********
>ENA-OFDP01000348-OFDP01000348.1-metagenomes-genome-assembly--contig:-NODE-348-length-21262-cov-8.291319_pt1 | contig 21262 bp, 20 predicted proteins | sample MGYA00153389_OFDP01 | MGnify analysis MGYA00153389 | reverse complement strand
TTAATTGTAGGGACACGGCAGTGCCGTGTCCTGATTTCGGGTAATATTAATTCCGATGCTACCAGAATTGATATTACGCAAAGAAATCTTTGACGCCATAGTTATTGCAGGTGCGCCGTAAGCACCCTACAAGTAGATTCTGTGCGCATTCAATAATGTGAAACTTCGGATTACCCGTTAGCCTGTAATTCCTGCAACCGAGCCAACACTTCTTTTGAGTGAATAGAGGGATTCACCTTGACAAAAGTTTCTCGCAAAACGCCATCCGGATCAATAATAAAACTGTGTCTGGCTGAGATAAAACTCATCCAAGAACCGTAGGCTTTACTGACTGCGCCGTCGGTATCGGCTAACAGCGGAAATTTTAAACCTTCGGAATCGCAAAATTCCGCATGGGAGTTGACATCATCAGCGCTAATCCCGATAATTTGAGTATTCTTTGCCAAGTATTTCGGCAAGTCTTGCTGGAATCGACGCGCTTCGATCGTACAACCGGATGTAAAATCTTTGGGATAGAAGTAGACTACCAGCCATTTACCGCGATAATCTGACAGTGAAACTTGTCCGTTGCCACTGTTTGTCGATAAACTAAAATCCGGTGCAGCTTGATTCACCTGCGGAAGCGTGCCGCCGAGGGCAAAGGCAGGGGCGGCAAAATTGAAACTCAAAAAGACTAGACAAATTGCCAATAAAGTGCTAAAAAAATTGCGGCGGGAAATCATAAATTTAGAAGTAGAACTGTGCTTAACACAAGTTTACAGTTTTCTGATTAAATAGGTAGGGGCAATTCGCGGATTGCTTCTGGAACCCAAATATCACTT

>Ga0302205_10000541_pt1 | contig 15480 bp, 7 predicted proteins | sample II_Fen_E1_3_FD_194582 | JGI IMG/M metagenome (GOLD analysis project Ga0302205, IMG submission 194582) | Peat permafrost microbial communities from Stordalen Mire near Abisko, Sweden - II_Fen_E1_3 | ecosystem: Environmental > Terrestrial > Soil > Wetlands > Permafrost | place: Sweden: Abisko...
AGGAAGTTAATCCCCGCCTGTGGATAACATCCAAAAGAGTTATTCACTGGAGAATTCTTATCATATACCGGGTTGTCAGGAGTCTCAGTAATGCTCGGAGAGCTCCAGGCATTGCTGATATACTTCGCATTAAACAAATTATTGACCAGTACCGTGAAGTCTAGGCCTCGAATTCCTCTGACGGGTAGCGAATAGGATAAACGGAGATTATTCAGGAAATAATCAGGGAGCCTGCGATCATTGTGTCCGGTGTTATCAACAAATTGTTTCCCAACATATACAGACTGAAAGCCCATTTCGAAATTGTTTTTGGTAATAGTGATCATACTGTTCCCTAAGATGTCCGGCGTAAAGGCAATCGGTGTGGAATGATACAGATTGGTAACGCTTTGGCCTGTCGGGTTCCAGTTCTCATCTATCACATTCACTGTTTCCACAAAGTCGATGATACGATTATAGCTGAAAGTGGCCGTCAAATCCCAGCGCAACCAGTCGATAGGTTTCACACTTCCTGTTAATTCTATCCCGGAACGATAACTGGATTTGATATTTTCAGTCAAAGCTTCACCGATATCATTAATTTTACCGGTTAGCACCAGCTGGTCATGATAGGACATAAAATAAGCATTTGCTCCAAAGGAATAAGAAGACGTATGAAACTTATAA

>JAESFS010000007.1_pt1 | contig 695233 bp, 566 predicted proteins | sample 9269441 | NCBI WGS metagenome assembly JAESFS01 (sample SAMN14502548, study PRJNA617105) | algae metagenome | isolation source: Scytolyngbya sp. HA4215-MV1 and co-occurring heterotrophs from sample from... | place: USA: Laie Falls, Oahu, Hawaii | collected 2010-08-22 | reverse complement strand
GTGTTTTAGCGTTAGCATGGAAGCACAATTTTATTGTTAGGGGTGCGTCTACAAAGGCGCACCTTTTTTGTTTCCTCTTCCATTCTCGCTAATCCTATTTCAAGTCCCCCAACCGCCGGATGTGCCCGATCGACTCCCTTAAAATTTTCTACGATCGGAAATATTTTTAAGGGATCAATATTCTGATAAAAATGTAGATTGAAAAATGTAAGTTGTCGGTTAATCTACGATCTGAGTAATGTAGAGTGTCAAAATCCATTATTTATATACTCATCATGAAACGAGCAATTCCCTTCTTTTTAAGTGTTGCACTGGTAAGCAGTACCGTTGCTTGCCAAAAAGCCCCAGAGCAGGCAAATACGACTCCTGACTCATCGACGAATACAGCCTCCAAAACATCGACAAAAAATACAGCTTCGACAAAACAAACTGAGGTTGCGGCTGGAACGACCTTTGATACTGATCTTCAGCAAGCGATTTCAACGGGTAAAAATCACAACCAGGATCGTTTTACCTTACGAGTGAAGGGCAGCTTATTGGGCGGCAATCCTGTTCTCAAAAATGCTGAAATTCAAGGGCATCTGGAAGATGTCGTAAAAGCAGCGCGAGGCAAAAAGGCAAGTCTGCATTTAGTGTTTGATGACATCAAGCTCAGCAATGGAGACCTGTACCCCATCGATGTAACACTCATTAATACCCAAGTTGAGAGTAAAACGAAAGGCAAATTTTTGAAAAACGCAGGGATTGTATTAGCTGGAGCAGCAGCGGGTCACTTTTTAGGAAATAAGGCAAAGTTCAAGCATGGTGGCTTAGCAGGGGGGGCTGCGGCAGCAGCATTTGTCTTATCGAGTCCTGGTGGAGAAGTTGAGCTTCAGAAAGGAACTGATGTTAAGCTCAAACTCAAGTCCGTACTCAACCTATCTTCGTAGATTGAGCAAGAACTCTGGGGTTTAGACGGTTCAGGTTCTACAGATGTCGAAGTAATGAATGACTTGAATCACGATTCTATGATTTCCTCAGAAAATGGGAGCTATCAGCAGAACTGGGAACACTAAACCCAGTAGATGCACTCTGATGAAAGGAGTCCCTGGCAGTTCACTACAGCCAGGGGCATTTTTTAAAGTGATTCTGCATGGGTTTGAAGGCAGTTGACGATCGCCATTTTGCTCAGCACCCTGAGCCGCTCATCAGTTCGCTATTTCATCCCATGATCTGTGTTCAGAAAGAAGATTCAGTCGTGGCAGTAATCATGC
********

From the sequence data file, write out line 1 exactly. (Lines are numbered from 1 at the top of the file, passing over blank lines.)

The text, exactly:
>ENA-OFDP01000348-OFDP01000348.1-metagenomes-genome-assembly--contig:-NODE-348-length-21262-cov-8.291319_pt1 | contig 21262 bp, 20 predicted proteins | sample MGYA00153389_OFDP01 | MGnify analysis MGYA00153389 | reverse complement strand